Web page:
scientists say Prozac in the water is affecting certain kinds of shrimp. No, the antidepressant doesn't make them calm and cheerful. In fact, these shrimp, when exposed to Prozac, may be more likely to put themselves in mortal danger.
British prawns and shrimps are getting high on anti-depressants thanks to rising levels of drug waste in the coastal waters around the UK, experts say. Pharmaceutical drugs like Prozac are ending up in the sea around British towns through waste water, affecting the behaviour of local marine life, The Sun reports.
Scientists at Portsmouth University exposed shrimps to the same levels of fluoxetine – the agent in Prozac – as they found in waste water. They found sea creatures were five times more likely to swim up to light when exposed to drugs, putting them at risk of being eaten by fish or birds. “It’s no surprise that what we get from the pharmacy will be contaminating the waterways,” said Dr Alex Ford. “Crustaceans are crucial to the food chain. “If behaviour is being changed this could seriously upset the balance of the ecosystem.”
A rising level of drugs like Prozac in coastal waters is changing the habits of marine life. Sea creatures are five times more likely to swim up to light when exposed to drugs, tests revealed. The behaviour puts the mud-loving crustaceans at risk of being eaten by fish or birds – which could have a devastating effect on their numbers. Scientists at Portsmouth University exposed shrimps to the same levels of fluoxetine – the agent in Prozac – as they found in waste water. And they were alarmed by the results. Dr Alex Ford said: “Crustaceans are crucial to the food chain. If behaviour is being changed this could seriously upset the balance of the eco-system.”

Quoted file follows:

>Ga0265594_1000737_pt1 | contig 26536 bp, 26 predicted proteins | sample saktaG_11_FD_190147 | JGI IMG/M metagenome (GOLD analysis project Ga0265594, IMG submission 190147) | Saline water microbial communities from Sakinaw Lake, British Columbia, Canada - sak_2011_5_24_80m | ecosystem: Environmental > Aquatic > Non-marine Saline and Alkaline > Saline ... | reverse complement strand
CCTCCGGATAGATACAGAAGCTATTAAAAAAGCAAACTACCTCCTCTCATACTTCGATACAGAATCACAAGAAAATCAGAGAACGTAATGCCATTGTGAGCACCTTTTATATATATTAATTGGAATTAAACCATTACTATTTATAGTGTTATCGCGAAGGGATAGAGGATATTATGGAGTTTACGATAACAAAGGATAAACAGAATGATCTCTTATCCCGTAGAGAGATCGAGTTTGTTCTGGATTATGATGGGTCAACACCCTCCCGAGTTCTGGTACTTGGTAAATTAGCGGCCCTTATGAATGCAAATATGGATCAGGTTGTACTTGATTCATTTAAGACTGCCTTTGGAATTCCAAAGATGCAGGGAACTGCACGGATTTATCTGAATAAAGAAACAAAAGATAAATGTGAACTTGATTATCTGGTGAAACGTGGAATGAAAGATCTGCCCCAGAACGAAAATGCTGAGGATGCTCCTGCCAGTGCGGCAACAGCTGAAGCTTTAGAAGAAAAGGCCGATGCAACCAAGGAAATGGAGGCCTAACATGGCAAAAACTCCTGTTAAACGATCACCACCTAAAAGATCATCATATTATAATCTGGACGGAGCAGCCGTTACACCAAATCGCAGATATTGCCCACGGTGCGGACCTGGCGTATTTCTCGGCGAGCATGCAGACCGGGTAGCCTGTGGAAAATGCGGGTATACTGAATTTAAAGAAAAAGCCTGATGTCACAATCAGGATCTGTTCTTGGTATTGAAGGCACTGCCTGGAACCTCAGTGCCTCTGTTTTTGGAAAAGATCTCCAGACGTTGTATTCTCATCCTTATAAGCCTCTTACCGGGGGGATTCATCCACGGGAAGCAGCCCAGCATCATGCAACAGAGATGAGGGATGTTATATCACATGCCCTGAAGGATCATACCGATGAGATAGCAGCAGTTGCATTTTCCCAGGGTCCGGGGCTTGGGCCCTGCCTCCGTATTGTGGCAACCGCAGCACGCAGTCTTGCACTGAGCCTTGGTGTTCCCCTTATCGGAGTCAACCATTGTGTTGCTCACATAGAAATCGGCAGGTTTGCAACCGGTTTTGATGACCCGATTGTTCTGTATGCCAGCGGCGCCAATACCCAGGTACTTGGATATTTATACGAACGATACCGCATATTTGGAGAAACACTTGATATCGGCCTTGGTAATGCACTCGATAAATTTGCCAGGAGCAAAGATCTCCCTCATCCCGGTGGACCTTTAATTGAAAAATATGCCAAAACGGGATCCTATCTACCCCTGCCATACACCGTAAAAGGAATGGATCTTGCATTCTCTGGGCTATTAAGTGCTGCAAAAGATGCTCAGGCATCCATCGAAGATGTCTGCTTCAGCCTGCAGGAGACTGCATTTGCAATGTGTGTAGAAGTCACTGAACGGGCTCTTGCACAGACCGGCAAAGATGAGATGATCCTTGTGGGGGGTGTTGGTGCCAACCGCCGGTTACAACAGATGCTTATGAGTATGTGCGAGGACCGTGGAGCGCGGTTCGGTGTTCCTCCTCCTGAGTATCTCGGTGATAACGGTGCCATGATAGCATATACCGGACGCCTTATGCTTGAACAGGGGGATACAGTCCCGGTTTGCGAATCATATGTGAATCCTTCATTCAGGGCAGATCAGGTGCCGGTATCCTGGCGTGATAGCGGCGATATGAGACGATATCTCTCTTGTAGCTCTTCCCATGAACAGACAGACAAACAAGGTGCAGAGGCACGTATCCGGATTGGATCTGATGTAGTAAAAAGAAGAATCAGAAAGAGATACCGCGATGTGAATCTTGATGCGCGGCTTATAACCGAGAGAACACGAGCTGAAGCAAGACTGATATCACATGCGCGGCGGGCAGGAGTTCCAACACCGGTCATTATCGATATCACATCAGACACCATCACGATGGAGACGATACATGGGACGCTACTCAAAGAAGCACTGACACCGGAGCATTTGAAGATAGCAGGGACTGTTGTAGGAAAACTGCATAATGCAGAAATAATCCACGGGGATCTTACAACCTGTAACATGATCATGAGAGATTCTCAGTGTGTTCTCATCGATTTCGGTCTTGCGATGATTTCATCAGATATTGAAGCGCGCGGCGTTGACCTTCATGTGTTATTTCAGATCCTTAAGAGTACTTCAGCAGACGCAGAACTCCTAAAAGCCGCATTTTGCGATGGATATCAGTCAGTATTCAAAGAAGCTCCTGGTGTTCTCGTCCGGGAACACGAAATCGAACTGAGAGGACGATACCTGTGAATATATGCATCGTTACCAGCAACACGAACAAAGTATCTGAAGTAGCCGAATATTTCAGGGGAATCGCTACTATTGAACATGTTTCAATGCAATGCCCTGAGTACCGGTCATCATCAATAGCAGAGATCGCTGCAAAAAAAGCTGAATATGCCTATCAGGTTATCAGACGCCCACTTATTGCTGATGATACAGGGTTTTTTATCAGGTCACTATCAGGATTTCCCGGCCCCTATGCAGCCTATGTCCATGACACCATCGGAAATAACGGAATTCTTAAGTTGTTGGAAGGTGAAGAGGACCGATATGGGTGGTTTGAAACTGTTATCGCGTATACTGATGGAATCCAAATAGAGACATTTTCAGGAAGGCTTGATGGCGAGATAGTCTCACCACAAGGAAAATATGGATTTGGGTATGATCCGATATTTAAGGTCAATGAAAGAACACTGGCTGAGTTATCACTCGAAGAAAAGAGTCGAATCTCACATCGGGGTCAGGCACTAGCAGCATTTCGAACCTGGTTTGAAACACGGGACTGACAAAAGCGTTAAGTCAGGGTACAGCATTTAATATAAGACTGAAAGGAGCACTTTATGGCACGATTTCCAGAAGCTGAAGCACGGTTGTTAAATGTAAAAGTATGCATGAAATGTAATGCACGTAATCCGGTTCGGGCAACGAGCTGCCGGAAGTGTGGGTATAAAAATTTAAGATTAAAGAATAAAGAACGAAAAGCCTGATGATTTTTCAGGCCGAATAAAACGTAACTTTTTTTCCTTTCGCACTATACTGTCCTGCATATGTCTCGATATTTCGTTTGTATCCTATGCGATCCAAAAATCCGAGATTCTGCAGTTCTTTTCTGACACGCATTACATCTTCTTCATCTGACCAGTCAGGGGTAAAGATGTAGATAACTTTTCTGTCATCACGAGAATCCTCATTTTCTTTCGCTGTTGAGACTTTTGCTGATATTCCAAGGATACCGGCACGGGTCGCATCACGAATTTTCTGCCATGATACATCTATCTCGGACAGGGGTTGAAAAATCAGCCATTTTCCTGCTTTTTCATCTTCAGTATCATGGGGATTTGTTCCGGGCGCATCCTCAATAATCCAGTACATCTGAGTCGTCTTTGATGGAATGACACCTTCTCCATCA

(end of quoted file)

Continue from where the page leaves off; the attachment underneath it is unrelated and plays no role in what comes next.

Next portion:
But he added: “It’s no surprise that what we get from a pharmacy will be contaminating the waterways.” He said some marine life was coping with prescription drugs of entire towns. Anti-depressant use has soared in recent years, with doctors in England and Wales prescribing more than 26 million annually. A recent study however questions antidepressant impact on quality of life. People using antidepressants to treat depression have similar outcomes to those who do not, new research suggests.
Users ultimately excrete waste (including drug residues) into sewage, yet the environmental effect has been largely unexplored. When a drug like Prozac bumps up a shrimp’s serotonin levels, the crustacean is much more likely to abandon shadowy, safe waters and swim toward the light, where it makes a tempting target for predators.
As if drugging humans isn’t enough, earth’s animal population is suffering the same fate, drug induced disease. When will this madness stop? How bizarre is that, prawns on prozac. What next? perhaps zebras on zopiclone, whales or warfarin, dolphins on diclofenac? It is a sad world we live in when the ecosystem is being adversely affected by drug residues. The pharmaceutical market has experienced significant growth during the past two decades, and pharma revenues worldwide was 1.27 trillion U.S. dollars in 2020.